New Delhi, September 14
Lok Sabha on Monday decided to do away with Question Hour and private members’ business during the Monsoon session, inviting strong criticism from opposition members who accused the government of stifling democracy.
The first day of the Monsoon Session on Monday saw Opposition leaders challenging the government on many issues in the Lok Sabha, including the scrapping of the Question Hour and the introduction of the three agriculture related legislations to replace the Ordinances promulgated amid the Covid-lockdown in June.
The lower house adopted the motion to suspend Question Hour, with the government maintaining that it is not running away from discussion and will reply to all questions raised by the opposition.
During the four-hour plus Session, which included an adjournment of an hour following obituary references to former President Pranab Mukherjee and other sitting and former MPs and Pandit Jasraj who passed away recently, the Lok Sabha also cleared two Bills—the National Commission for Homeopathy Bill, 2020, and the National Commission for Indian System of Medicine Bill, 2020.
Parliamentary Affairs Minister Prahlad Joshi, who moved the motionto suspend question hour, maintained that the government was “not running away will reply to all questions raised by the Opposition”.
“There are so many ways to question the government,” Joshi said, adding that before arriving at this decision deputy leader in the Lok Sabha and Defence Minister Rajnath Singh had spoke to leaders of all parties and majority had agreed.
“I would like to tell leaders who questioned the suspension of Question Hour that all state assemblies including Punjab, West Bengal, Rajasthan, Andhra Pradesh and Kerala, have run sessions for a day or two and passed several bills. We (Government of India) have decided to run Parliament for 18 days and hold discussion on bills,” Joshi said. He also added that in past five years 60 per cent of Question Hour in Rajya Sabha and 40 per cent in Lok Sabha was wasted.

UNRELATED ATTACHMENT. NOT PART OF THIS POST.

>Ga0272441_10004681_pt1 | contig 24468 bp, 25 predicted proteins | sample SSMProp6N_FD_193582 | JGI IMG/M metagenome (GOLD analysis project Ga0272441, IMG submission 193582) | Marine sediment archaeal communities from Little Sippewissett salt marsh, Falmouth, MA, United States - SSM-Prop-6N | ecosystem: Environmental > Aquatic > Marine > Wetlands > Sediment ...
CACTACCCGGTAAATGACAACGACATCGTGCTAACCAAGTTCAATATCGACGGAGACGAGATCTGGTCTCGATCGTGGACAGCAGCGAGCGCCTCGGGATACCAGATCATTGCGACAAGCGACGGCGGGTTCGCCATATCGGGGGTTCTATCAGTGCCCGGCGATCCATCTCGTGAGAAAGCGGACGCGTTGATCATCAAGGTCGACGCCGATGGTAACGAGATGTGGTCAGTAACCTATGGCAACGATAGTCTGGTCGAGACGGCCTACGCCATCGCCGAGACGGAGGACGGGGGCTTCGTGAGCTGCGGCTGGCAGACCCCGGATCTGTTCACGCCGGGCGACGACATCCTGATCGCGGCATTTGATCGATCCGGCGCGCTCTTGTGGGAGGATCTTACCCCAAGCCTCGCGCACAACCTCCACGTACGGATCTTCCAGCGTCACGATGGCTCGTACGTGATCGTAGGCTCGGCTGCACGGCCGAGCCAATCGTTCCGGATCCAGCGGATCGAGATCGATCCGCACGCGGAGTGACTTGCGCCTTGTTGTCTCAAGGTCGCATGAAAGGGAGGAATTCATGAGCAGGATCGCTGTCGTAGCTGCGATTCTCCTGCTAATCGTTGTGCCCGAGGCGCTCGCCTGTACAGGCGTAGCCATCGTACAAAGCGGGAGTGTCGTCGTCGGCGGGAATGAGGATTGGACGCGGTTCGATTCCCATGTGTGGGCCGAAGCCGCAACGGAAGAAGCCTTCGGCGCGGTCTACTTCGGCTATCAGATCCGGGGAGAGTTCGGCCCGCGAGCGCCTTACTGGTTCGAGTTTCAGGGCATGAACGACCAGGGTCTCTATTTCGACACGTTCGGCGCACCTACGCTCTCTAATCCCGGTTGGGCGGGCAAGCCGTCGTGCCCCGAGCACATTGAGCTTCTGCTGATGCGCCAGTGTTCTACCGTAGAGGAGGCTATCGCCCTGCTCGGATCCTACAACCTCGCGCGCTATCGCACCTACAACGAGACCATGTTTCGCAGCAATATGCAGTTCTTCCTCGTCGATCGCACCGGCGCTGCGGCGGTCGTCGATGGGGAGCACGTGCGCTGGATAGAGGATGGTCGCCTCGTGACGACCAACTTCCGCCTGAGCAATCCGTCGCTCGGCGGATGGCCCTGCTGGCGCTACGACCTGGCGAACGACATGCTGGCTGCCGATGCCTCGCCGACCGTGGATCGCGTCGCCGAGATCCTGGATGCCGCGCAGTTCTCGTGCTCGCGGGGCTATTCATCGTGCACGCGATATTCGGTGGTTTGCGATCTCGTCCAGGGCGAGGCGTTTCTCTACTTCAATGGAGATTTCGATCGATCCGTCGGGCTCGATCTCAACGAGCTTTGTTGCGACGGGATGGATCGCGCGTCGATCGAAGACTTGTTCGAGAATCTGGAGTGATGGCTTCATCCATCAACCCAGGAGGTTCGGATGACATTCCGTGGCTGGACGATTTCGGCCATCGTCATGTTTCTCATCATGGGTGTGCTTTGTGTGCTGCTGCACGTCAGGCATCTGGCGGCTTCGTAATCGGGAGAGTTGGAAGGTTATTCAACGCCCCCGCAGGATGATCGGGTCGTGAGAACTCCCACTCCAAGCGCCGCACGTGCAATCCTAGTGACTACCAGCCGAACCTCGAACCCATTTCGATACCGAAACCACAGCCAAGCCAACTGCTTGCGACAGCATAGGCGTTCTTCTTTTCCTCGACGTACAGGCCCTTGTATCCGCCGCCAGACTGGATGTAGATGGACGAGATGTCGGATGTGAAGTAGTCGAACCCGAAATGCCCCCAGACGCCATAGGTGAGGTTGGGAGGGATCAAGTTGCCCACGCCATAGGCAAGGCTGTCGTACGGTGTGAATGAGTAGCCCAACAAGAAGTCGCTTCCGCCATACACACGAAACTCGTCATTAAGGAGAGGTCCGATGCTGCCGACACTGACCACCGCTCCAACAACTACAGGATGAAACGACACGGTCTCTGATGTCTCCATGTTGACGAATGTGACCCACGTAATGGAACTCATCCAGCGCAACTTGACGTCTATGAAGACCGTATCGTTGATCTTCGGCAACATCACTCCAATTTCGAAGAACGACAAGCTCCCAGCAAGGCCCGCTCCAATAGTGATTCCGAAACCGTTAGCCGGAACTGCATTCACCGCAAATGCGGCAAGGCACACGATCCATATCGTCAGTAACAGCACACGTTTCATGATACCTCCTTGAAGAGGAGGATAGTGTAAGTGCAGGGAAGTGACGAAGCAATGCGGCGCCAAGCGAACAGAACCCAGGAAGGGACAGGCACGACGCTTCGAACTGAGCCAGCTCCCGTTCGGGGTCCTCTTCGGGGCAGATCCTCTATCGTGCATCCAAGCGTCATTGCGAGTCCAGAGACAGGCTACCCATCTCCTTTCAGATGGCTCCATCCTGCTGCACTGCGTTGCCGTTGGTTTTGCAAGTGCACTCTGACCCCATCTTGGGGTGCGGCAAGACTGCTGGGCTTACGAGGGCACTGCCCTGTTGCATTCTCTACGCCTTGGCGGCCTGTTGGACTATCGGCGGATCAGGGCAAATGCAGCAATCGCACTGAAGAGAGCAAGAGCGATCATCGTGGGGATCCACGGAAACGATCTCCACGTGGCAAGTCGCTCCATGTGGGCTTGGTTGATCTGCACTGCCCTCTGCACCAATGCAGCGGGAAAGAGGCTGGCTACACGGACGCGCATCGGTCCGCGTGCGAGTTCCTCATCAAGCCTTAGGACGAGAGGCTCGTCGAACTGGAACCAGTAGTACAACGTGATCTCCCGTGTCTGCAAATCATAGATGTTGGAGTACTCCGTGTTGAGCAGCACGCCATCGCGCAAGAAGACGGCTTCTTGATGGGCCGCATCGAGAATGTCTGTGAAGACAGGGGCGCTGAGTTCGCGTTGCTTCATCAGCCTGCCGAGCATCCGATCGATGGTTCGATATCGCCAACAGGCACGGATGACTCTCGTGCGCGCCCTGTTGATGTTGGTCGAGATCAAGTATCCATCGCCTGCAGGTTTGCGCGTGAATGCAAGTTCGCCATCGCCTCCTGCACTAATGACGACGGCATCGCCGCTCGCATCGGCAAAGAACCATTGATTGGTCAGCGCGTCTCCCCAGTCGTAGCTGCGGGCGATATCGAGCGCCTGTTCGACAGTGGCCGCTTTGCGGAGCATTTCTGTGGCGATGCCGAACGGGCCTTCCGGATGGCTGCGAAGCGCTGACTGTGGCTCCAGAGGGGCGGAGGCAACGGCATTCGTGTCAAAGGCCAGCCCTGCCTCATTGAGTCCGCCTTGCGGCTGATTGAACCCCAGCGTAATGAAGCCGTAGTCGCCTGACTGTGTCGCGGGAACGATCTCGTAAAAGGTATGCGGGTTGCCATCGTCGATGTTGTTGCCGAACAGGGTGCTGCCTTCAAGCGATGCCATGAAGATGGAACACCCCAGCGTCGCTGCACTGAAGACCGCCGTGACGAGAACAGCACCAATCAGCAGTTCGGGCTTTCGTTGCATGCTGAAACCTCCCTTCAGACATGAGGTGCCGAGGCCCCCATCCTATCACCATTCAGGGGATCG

The house also debated three farm Bills—the Farmers’ Produce Trade and Commerce (Promotion and Facilitation) Bill, 2020 and The Farmers (Empowerment and Protection) Agreement of Price Assurance and Farm Services Bill, 2020, and Minister of State for Consumer Affairs, Food & Public Distribution Raosaheb Patil Danve the Essential Commodities (Amendment) Bill, 2020—that Agriculture Minister Narendra Singh Tomar introduced in the Lok Sabha to replace exist ordinancess.
Responding to accusations that through these measures the government was planning to do away with the Minimum Support Price (MSP), Agriculture Minister Narendra Singh Tomar said the support price will stay “now and forever” and added that on the contrary the measures will enable barrier-free trade and empower farmers to engage with investors of their choice.
The development came on a day farmers organisations registered protests on the streets and also wrote to Prime Minister Narendra Modi to withdraw the three “anti-farmer” Ordinances.
Several members of the opposition, including Congress leader in the House Adhir Ranjan Choudhary, Anandpur Sahib MP Manish Tewari and Jalandhar MP Santokh Singh Choudhary protested the Bill. The opposition also accuses the government of “destroying the federal structure and farmers by giving the agriculture sector into the hands of a few corporates and doing away with the support price completely”.
The measures seek to creation an ecosystem where the farmers and traders enjoy the freedom of choice relating to sale and purchase of farmers’ produce, the Agriculture Minister said.